Every week, WoW Insider brings you Arcane Brilliance for arcane, fire and frost mages. This week, a magical journey awaits ... a fantastic voyage through a mystical realm. I speak, of course, of the Public Test Realm, and the wondrous patch notes that dwell therein.
Now before we begin, I should make it clear that mages aren't getting anything even remotely earth-shattering in patch 4.0.6. It's not like Blizzard is letting us autofire while moving or anything. But a patch is still a patch. Things are going to change, and though mages have been left largely un-fiddled-around-with (at least in comparison to many other classes), we do have some incoming alterations to be aware of.
So with our expectations in an appropriately subdued state, let's peek beyond the jump for an annotated look at what be happening, yo.
Full notes, updated as of Jan. 12, can be perused here.
Mana cost reductions
The mana cost of several of our spells has been reduced, presumably to help balance out the issues many mages have been having maintaining our mana in longer heroic fights. Nobody wants to see us standing around with our wands out, including the developers. Reducing the base mana cost of many of our most-used spells should assist us in this regard. Similar changes are in store across the board for the various ranged caster classes.
The main culprits so far have been arcane mages, whose consistent damage output depends directly upon the amount of mana still left in the mage's coffers, and fire mages, who have comparibly little in the way of mana return or conservation options. The major nukes for those two specs are seeing their mana budgets lowered by a pretty hefty amount.
- Arcane Barrage mana cost has been reduced by 8%.
- Arcane Blast mana cost has been reduced by 12%.
- Fireball mana cost has been reduced by 25%.
- Living Bomb mana cost has been reduced by 22%.
- Counterspell lockout duration reduced to 7 seconds, down from 8.
- Flame Orb now ignores critters.
- Mage Armor now reduces the duration of magic effects by 35%, down from 50%.
- If we nerf something for PvP balance, we nerf it for everything.
- If we nerf something in PvP, we can leave it alone in PvE.
But my issue is this: aren't we already sort of doing that? The line between PvP and PvE is clearly delineated, and though it's slightly fuzzier now than it ever has been, it's still very much there. The two aspects of the game are inherently unique, and the playerbase will use the spells that work and ignore those that don't, regardless of designer intent.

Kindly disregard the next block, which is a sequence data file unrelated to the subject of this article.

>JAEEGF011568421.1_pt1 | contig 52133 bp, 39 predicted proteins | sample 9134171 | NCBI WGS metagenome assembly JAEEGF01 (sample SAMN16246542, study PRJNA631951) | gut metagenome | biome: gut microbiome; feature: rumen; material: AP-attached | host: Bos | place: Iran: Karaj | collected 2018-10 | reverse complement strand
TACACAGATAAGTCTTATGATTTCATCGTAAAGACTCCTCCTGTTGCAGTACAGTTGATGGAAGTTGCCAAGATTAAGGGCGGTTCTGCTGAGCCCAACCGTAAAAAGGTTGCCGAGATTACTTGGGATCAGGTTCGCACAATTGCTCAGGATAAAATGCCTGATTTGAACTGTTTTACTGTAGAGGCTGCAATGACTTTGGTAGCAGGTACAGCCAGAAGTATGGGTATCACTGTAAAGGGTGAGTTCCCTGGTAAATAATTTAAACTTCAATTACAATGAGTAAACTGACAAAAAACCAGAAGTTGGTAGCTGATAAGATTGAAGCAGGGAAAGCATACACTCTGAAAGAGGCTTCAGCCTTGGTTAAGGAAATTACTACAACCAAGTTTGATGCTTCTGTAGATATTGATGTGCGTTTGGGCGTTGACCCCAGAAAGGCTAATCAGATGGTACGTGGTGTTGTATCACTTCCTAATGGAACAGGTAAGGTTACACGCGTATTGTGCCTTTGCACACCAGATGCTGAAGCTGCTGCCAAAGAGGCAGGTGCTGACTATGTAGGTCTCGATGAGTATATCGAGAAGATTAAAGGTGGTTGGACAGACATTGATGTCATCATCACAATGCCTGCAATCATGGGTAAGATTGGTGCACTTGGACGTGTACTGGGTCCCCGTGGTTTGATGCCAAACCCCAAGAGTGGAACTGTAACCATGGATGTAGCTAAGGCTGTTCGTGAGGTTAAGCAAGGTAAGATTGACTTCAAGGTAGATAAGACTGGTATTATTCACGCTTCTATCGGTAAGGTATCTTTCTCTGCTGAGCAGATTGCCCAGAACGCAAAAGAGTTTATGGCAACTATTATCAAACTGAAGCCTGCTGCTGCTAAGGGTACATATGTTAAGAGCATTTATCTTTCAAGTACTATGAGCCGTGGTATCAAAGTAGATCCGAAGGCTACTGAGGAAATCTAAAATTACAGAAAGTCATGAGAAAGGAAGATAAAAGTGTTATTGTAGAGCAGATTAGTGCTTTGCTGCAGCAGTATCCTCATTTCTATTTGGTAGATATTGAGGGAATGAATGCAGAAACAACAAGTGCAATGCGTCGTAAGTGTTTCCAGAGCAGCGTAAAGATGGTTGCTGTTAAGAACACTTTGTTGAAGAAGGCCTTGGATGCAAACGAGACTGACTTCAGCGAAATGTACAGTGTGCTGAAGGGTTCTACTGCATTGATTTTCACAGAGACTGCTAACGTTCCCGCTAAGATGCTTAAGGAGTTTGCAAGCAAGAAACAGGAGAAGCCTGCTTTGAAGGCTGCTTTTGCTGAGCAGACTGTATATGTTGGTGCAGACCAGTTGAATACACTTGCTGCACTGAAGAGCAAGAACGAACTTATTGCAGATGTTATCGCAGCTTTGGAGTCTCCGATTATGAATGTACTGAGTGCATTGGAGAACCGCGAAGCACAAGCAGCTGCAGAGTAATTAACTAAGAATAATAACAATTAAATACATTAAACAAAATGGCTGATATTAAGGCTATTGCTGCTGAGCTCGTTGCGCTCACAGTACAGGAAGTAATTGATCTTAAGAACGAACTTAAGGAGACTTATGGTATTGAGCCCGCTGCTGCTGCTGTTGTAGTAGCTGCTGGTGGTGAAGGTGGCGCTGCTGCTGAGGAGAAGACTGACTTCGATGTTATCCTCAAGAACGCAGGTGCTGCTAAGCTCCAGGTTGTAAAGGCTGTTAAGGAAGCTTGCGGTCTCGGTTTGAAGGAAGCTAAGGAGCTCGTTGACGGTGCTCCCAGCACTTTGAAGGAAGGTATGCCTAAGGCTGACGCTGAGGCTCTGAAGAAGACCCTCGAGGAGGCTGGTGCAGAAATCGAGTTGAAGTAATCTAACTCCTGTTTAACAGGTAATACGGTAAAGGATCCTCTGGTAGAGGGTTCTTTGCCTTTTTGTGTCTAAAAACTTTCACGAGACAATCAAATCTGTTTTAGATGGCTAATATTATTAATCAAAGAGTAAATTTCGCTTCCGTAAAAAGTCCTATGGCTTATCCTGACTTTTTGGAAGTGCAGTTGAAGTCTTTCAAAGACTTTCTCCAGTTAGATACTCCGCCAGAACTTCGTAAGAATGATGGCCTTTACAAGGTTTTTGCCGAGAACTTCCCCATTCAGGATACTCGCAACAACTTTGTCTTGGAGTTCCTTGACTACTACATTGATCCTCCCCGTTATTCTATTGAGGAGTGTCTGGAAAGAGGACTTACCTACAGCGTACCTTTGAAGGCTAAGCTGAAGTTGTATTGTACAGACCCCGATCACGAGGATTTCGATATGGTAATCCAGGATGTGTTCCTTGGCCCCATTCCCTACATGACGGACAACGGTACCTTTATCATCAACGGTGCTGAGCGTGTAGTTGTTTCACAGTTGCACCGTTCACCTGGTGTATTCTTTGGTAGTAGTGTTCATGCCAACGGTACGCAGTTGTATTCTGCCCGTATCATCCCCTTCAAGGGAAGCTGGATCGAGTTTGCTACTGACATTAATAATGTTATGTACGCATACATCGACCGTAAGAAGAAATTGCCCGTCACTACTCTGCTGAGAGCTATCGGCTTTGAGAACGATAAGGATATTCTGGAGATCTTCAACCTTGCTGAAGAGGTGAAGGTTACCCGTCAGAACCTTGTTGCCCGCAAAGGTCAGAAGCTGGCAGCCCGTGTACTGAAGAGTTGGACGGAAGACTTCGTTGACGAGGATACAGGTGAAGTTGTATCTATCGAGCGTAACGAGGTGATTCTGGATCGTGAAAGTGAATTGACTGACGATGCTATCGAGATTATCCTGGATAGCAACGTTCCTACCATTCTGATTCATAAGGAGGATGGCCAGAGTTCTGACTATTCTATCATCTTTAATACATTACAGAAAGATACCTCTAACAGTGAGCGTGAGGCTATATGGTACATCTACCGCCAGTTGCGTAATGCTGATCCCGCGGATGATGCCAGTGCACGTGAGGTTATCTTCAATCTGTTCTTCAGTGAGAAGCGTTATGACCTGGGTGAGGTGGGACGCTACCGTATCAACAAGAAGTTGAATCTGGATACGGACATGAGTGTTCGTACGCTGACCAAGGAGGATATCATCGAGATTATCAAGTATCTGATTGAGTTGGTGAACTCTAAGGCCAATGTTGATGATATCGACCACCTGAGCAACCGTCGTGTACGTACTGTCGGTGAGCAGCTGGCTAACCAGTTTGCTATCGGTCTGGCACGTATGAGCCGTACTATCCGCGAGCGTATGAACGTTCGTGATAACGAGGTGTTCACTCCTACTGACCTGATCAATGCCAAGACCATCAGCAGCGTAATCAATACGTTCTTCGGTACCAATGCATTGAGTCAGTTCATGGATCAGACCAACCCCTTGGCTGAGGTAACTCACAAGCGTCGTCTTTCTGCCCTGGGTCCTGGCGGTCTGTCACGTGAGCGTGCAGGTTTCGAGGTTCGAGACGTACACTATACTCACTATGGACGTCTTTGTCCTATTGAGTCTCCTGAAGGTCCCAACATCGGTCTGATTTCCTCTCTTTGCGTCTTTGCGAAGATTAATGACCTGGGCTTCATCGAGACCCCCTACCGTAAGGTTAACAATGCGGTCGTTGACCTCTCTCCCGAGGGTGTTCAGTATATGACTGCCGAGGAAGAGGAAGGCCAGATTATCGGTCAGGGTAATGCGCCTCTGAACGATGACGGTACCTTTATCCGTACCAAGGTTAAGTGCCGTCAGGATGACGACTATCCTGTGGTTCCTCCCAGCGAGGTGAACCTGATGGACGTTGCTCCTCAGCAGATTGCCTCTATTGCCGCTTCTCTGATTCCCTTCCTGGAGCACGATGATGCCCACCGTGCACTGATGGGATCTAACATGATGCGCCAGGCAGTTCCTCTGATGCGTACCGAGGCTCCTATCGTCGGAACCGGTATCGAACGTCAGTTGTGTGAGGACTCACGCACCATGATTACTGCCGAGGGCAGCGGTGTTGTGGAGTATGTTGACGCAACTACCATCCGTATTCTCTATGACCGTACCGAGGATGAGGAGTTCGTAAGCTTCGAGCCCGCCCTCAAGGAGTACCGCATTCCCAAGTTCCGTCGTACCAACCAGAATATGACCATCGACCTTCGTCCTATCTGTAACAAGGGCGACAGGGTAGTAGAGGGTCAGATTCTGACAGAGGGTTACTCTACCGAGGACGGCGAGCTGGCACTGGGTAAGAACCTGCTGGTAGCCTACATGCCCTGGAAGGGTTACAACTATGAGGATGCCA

These patch notes only highlight the issue. We're nerfing spells that are utilized in both aspects of the game (Counterspell, Mage Armor) for purely PvP purposes. The changes are only needed in PvP but changed in both arenas of play. And yet a couple of other abilities (Polymorph, Slow) are being nerfed in PvP only, leaving them unsullied in the PvE environment. Why the inconsistency? Either you want to keep things the same throughout or you don't. When you try to do it both ways, to me, it only serves to emphasize how much better it is one way than the other. And my personal opinion is that the better way will always be thus:
Nerf in PvP only, unless the PvE usage of the spell also warrants a nerf. If the PvE usage of a spell requires a nerf, but not the PvP usage, feel free to apply this wisdom in reverse. If you get to the point where a spell becomes too far removed in one aspect of the game than the other, perhaps you need to reconsider the spell entirely. I'm just saying.
Anyway, Polymorph doesn't last as long, but only in PvP. Your PvE sheep will keep its current staying power post-patch. Same goes for Slow.
- Ring of Frost: Radius shrunk to 8 yards, and inner "safe" radius is now 4.7 yards (exactly matching graphic). Dispelling the effect of Ring of Frost will now make the target immune to being refrozen for 3 seconds. If a second Ring of Frost is cast by the same mage while the first is still active (via Cold Snap), the first will now disappear and cease functioning. In addition, Ring of Frost now has a PvP duration of 8 seconds.
So the spell effect radius now matches the animation, which mean it'll affect a smaller area overall. This is probably more of a bug fix than a nerf from a design perspective. It'll also make the victim immune to being refrozen for three seconds, a change that makes the spell work for the purposes of CC-breaking abilities. The last PvE/PvP change is that the spell can no longer be double cast via a Cold Snap.
And, like the rest of our major CC spells, the ring itself will now have a PvP duration of 8 seconds.
- When a mage uses the Invisibility spell, it will now also cause their pet Water Elemental to become invisible.
- Firestarter now allows the mage to cast Scorch while moving (regardless of which armor spell is used), and no longer eliminates Molten Armor's critical strike chance reduction.
- Deep Freeze damage done has been reduced by 20%.
- Flashburn (Mastery) benefit per mastery has been increased by 12%.
- Frost Specialization now only grants 2 base points of mastery (instead of 8), reducing all Frost damage to frozen targets by 15% from previous values. However, Frost Specialization now increases base Frostbolt damage by 15%.
Again, I'm not entirely sure what data Blizzard's looking at that suggests a downward adjustment in necessary for frost mage DPS. My feeling here, as before, is that these nerfs are keyed toward PvP balance but have the side effect of lowering PvE damage. I'll say again: I understand the thinking here, but believe it's based upon faulty logic.
So what think ye, mage community? Tell me how I'm wrong, but most of all, tell me how I'm right. I crave affirmation.
Every week, Arcane Brilliance teleports you inside the wonderful world of mages and then hurls a Fireball in your face. Check out our recent Cataclysm 101 guide for new mages or our mage Thanksgiving spectacular. Until next week, keep the mage-train a-rollin'.